Rockville Trails Preserve is a relatively new open space preserve near Fairfield, CA, owned and managed by the Solano Land Trust. It is just across Rockville Rd from Rockville Hills Regional Park, where I have previously hiked. The Rockville Trails Preserve 1500-acre property was purchased by the Solano Land Trust in 2011 and 2012. There are some ranch roads and a trail system is under development. Currently, however, public access is available only through docent-led outings. It is planned that a segment of the Bay Area Ridge Trail will pass through the preserve.
The docent-led hikes require signup, which is easy on the Land Trust web site. Outings are 4 hours, including meeting and carpooling between the meeting location and the trailhead. The hikes typically cover 4-5 miles and less than 1000 feet of elevation gain and loss, so are relatively easy. The GPS track shows the route for the hike I joined; the orange dot at the lower right shows the trailhead. The hike was basically a loop into the western Solano County hills with a few side excursions.
The elevation profile shows the climbing. The average grade for the entire hike was about 6%, which is quite moderate.
The highlights of the day were the beautiful green hills – green after the bountiful rains of the previous month – and the oak trees, especially blue and coast live oaks. But there were many other interesting and scenic moments as well.
From the trailhead we followed a trail that runs parallel to Rockville Rd for about 0.1 mile. From there we could see, though not really clearly, a place across the road where the fault line of the Cordelia Fault is visible where the road has been cut through the hillside. It’s relatively unusual to be able to see a fault line on a hillside, kind of in a side view.
We turned left and continued a gentle climb. A few tenths of a mile later we passed a nice example of the local rocks, after which Rockville may have been named.
A short distance later we were treated to a pretty view of a small mesa with a distinctive peak behind it. I believe the peak is Elkhorn Peak, though when I asked one of the docents about the name, I was told that the informal local name is Kissing Lips – which is pretty descriptive! I’ve seen Elkhorn Peak many times driving along I-80, as well as on several hikes (see here, for example ) in the area.
About 0.7 mile from the trailhead we took a short detour for a nice view of the Suisun Valley. In the picture, I think the nearly vertical bright stripe toward the left is the Putah South Canal.
As we continued hiking there were questions and conversations about local wildlife. Suddenly we heard, then saw, a woodpecker in a nearby oak tree. It was an acorn woodpecker (Melanerpes formicivorus), which seems to be quite common in the Bay Area. However, I’m not sure I have seen its distinctive facial pattern quite so clearly on other occasions. Later on we saw a few other woodpeckers, mostly acorns but at least one Lewis’ woodpecker (Melanerpes lewis), less common and with darker plumage.
Although most of the ground cover was grass, we came upon a few examples of this plant with pretty, variegated leaves. I think it might be a nettle, or a close relative.
Oak trees sometimes have clusters of mistletoe growing in the outer branches. The parasitic relationship seems to not bother the oak tree, usually. The mistletoe is very obvious when the oak is a deciduous variety, like this one.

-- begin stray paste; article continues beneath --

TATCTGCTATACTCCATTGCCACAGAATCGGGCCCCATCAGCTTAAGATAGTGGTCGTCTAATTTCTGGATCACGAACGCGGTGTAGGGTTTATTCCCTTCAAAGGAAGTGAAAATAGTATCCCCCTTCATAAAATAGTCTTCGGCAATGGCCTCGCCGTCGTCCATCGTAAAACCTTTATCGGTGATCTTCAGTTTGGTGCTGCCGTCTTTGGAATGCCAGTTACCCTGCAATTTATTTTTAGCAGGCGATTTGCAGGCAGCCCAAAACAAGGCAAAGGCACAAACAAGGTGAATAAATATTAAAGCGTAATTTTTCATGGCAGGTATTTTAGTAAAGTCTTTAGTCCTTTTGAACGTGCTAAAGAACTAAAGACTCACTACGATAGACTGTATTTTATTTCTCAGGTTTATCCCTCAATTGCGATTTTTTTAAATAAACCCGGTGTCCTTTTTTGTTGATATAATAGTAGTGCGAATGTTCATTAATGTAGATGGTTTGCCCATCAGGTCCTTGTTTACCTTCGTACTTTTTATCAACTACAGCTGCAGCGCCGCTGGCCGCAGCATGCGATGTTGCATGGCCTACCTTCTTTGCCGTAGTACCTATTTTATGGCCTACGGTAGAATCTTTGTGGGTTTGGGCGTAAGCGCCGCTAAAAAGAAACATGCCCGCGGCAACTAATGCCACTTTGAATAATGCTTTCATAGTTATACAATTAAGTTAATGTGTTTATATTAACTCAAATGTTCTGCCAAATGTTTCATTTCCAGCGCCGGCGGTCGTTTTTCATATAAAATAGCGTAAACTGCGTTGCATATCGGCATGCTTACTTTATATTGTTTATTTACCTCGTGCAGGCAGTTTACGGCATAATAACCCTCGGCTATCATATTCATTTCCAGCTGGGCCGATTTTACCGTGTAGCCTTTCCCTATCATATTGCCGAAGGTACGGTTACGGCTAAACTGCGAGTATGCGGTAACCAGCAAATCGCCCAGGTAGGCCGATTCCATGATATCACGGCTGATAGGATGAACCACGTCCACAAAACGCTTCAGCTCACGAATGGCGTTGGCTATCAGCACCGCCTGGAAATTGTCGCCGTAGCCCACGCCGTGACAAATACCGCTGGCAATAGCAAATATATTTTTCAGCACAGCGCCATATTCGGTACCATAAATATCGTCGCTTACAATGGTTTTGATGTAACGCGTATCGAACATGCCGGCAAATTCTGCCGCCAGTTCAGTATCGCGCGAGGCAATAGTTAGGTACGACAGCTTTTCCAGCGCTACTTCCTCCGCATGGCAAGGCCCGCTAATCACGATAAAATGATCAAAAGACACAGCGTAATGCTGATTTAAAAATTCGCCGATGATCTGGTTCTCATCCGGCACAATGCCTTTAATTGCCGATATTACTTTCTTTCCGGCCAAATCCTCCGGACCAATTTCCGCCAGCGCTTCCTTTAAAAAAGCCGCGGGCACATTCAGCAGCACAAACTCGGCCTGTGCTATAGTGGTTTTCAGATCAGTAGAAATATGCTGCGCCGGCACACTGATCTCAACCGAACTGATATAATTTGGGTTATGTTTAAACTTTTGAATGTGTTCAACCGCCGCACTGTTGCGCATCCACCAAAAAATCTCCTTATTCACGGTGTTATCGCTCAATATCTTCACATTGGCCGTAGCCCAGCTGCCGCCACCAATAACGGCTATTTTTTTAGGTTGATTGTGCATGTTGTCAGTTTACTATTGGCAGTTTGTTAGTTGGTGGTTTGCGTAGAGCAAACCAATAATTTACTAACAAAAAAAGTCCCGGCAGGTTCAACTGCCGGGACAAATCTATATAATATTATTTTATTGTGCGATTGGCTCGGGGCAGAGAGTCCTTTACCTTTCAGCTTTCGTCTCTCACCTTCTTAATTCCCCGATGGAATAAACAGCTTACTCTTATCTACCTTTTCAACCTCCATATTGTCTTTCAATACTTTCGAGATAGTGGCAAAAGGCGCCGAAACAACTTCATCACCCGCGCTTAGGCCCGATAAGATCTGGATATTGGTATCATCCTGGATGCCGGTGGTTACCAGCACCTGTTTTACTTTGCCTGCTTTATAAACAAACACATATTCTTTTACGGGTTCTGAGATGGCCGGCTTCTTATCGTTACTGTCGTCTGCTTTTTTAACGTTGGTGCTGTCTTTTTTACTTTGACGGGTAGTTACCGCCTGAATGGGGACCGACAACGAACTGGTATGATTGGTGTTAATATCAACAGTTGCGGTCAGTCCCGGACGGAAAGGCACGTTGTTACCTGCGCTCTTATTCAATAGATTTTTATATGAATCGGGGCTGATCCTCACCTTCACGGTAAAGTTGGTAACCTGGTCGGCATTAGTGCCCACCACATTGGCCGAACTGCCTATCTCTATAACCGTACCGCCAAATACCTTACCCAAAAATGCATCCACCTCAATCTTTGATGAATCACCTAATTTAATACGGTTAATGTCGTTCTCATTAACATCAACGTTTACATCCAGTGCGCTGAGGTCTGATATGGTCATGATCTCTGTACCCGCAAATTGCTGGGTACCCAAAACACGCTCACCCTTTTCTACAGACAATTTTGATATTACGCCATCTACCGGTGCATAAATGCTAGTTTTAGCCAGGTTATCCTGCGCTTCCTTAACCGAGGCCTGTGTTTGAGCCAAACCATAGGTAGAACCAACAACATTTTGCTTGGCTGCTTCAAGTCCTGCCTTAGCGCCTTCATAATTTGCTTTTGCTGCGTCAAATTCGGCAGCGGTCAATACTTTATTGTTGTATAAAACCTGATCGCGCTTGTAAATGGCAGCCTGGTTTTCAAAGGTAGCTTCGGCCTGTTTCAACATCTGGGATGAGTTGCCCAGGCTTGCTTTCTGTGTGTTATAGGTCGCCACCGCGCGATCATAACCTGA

About 1.9 miles from the trailhead we came to one of several discreetly marked trail junctions. Our docents had maps of the preserve, and the trail junctions are marked with small numbered markers at ground level. We turned left at the junction. Shortly afterward someone noticed a hawk in a nearby tree, apparently enjoying a meal. The prey is barely visible on the branch under one or both of the hawk’s feet. Due to the backlighting we were not able to make out markings that would help with identification. At first I thought that the upper leg feathers were distinctive, but a quick check in my bird guide told me they weren’t.
Just after the hawk sighting we turned left on a side trail and made our way about 0.15 mile to a view point, where we took a short break. From the viewpoint we could see Elkhorn Peak to the southwest and Twin Sisters almost due north. The docents were hoping that we could see Mt Diablo, but the conditions were too hazy. After the break we returned to the main loop and continued. Soon we found a small wildflower in bloom: somewhat amazing, considering that it was early January! It was identified as a filaree, I think a redstem filaree (Erodium cicutarium). It was quite small, less than 1 cm across.
We shortly left the main loop trail once again, this time for a longer side trip that passed through a small forested area and had more views of the surrounding hills. We had a slightly different viewing direction toward Twin Sisters, just a couple of miles away. From this part of the trail the “second sister” was more visible than it had been from our break location. The whitish structure on top of one of the twins is an impressive house.
Along this part of the trail we also noticed a particularly impressive coast live oak with very wide and low lower branches.
I had noticed several times that, due to the time of year, the sunlight was at a relatively shallow angle, even in the middle of the day. This provided interesting lighting on some of the hillsides, with trees casting pretty shadows.
There was a nice view down a gully, with Elkhorn Peak once again in the background.
We continued hiking southeast for another mile or so back to the trailhead.
It was a treat to visit this new open space preserve, and I look forward to a time when it opens to the public with what promises to be a nice network of hiking trails.